Google’s Arts and Culture app launches a renaissance of selfie reflection
“You use a glass mirror to see your face, you use works of art to see your soul,” wrote the great George Bernard Shaw.
Shaw died in 1950, never having Googled. Had he been born that year instead, I wonder how he’d feel about the very contemporary flip of his adage. Thanks to Google’s Arts and Culture app, you can now use works of art to see your face.
If you’ve been online this week, you’ve likely seen the phenomenon creeping like kudzu across the profile pics of your friends and friends-of-friends: a photo of your acquaintance in question paired with an uncanny likeness captured in oil or frozen in fresco. They are the viral fruit of a new feature on the Arts and Culture app that uses machine learning to run user-submitted selfies against a massive database of scanned paintings, drawings, murals, sculptures, objects, and other artworks from museums around the world (amassed through Google’s sprawling Cultural Institute initiative).
Within days of the feature’s release, the Arts and Culture app (which had been available since 2016, offering a rich resource of art-history texts, high-definition scans, and virtual museum tours) launched to the top of the iOS and Android charts. Celebrities, journalists, and random faces in the crowd submitted their likenesses to the Great Guess Who Machine by the thousands and flooded Twitter with the results.
(Well, except for people in Illinois and Texas, where laws prevent companies from collecting biometric data without first securing user consent. Despite the routine permissions the app already requests, it remains unavailable to residents of those states. Which may be a good thing. Let me slip out of these parentheses.)
Having run my own face through the virtual galleries of Google, I was presented by a disappointing coterie of doppelgangish faces from across the centuries.
Titian’s “Portrait of Philip II” from the Cincinnati Art Museum popped up, and while it may have overstated the relationship between our eyebrows, it seemed to capture our mutual inability to grow a convincing beard. Jan Gossaert’s 16th-century “Portrait of Francisco de los Cobos y Molina,” at the J. Paul Getty Museum in Los Angeles, also scored a high match (61 percent), likely for his close-set eyes and the way he’s clutching his wallet like he knows he’s going to lose it. I saw a touch of myself in the broad strokes and wide gaze of Thomas Cool’s “Portret van de beeldhouwer Pier Pander” (1893), from the collection of Amsterdam’s Rijksmuseum. And Anthony van Dyck’s 1624 portrait of “Emmanuel Philibert of Savoy, Prince of Oneglia” (from London’s Dulwich Picture Gallery), while certainly smug enough to remind me of me, likewise failed to supply the reflection that usually draws me to art.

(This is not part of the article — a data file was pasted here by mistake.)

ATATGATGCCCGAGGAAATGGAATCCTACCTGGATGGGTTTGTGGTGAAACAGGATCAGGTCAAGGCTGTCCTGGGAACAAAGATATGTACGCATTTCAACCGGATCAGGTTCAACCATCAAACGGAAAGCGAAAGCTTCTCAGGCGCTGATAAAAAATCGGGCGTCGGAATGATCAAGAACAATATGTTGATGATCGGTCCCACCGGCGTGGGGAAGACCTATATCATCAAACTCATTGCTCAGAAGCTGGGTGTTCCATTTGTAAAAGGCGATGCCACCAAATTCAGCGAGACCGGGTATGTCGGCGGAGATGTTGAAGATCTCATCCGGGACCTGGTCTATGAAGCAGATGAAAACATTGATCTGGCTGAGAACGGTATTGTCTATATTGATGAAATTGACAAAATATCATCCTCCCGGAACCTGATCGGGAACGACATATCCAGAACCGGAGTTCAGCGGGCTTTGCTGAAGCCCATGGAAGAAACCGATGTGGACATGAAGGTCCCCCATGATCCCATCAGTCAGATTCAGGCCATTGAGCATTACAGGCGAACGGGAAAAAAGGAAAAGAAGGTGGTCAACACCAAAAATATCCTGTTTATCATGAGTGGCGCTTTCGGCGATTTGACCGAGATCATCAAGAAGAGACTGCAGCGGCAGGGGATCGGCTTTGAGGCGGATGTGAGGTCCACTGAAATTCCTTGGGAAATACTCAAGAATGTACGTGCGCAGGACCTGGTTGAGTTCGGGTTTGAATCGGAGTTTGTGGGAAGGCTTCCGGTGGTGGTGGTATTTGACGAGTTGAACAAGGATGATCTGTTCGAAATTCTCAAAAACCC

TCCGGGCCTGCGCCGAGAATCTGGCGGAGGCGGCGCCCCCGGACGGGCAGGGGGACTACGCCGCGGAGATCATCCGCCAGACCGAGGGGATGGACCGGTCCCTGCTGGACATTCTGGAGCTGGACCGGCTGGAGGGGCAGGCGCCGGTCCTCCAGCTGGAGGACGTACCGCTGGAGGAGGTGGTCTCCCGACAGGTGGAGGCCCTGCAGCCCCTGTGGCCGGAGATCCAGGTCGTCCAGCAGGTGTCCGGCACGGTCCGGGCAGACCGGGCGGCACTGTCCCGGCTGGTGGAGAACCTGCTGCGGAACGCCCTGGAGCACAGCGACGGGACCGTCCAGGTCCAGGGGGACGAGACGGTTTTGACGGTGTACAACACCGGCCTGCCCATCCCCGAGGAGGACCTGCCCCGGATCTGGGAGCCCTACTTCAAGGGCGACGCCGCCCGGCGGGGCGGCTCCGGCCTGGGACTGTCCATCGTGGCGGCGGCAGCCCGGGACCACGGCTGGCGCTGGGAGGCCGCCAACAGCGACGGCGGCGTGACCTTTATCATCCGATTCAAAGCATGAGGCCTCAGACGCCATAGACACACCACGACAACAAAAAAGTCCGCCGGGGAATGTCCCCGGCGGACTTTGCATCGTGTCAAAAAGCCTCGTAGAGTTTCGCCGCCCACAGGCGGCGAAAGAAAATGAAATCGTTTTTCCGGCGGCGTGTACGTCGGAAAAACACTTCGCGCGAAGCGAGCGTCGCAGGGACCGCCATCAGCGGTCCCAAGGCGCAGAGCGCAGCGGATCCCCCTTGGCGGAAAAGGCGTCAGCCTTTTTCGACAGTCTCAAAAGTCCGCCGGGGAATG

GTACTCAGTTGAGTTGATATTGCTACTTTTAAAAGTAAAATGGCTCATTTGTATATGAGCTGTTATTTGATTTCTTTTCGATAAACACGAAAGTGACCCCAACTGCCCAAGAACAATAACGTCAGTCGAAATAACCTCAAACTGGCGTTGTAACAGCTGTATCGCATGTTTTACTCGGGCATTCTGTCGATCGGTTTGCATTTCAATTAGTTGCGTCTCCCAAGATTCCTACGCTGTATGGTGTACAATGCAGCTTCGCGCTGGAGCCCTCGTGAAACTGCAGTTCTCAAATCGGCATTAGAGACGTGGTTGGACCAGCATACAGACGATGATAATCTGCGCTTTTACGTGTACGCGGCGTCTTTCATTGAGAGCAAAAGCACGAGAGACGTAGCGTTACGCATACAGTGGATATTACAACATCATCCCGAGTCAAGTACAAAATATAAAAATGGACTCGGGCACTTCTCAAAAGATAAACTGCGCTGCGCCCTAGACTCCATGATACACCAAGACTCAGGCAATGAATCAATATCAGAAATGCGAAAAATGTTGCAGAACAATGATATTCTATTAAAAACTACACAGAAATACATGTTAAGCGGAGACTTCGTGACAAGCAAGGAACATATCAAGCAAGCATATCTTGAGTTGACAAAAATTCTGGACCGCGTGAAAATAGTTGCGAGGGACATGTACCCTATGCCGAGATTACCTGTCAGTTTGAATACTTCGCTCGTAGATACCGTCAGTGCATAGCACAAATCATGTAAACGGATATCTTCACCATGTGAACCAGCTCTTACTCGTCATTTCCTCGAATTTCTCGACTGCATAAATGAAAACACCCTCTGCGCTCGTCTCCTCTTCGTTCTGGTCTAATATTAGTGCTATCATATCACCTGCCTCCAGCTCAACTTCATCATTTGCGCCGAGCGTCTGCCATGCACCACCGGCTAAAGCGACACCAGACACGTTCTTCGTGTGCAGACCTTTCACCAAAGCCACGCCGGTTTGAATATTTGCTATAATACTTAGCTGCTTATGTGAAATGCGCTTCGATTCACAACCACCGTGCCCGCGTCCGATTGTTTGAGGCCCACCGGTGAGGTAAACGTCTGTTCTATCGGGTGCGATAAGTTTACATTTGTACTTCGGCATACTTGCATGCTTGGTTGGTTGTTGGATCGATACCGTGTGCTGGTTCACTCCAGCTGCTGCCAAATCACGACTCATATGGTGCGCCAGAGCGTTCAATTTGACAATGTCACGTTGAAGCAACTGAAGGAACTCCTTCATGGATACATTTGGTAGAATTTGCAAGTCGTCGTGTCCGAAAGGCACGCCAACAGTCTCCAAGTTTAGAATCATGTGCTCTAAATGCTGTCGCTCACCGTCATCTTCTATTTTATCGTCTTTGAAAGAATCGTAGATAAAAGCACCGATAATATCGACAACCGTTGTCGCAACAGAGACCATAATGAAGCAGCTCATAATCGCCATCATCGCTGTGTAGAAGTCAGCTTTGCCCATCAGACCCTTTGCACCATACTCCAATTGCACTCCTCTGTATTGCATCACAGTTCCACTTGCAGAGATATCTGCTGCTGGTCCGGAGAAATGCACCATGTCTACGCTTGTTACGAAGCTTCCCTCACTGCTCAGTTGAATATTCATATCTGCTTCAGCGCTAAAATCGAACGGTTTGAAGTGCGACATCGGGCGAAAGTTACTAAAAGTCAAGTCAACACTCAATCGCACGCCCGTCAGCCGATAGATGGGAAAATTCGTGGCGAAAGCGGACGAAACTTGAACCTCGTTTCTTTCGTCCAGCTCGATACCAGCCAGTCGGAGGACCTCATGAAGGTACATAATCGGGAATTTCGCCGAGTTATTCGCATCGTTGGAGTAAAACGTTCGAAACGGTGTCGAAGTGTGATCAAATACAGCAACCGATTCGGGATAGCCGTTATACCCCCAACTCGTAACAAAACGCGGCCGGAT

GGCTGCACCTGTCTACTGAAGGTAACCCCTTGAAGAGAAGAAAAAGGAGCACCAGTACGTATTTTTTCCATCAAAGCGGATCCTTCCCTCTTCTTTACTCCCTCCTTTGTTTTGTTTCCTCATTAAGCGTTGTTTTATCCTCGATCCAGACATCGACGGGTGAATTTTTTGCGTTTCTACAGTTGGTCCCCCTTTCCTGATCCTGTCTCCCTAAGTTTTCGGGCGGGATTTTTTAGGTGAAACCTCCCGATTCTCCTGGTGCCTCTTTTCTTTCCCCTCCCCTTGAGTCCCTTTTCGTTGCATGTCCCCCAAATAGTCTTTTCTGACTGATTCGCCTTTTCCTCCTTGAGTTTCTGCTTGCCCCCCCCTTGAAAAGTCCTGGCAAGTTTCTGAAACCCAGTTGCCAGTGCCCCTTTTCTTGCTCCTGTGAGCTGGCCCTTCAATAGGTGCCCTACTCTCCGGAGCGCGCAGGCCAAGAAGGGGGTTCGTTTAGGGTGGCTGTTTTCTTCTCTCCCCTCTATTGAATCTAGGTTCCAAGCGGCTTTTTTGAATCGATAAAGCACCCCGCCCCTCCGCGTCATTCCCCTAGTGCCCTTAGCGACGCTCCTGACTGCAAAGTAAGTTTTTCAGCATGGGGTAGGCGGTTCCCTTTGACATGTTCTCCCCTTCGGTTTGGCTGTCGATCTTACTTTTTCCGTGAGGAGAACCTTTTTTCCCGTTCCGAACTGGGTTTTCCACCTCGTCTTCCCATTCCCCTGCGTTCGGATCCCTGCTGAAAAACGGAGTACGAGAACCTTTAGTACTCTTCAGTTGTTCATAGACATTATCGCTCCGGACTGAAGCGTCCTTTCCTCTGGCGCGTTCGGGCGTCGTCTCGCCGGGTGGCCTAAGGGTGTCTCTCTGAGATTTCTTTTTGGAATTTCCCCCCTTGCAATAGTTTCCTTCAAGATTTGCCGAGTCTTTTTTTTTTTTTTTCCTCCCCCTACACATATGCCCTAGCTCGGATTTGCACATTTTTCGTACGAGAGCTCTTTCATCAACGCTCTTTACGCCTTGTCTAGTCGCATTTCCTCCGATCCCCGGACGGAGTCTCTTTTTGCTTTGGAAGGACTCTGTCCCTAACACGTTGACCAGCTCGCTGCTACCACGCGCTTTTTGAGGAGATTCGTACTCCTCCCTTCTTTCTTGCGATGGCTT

It all makes me wonder what this project is about. Certainly the laws of Texas and Illinois serve as pointy reminders that collecting facial data is fundamentally at the root of any selfie-driven viral enterprise — and a steadily ebbing public resistance to having our faces serve as everything from passwords to credit cards is helping these endeavors along.
But even atop the data-hoovering we’ve come to expect from Google, the sentiment behind the Arts and Culture selfie feature seems misguided, and I can’t tell if it’s Google’s fault or ours. Google’s ambitious plan to bring art from around the world and across the millennia and make it accessible from every desktop seems like a genuinely valuable use of the vast reach of its technology, but what does it mean that we only embrace it once we can see ourselves represented (or replicated) within it?
Scrolling through the various mustachio’d extras of art history that Arts and Culture put in my personal line-up, I didn’t feel any real correlation between me and my matches. After a few minutes and a couple of giggles, I was bored. Sure, the technology is impressive, but it left me wondering if Google (or Alphabet) (or any of us) remembers why we come to art in the first place.
Art, after all, is largely about difference, uncertainty, the unsearchable query. I found myself wishing for a deeper form of artificial learning. An app that could scan my e-mails for petty frustrations and serve up the perfect Rothko to get lost in. Or clock my heart rate and find the right “Gymnopedie” to play. Or at the very least, a way for technology to channel art’s qualities as effortlessly as its quantity.
I do have to give Google credit. In writing this, it suggested a Stanislavski quote far closer to the mark than Shaw’s: “Love art in yourself, and not yourself in art.”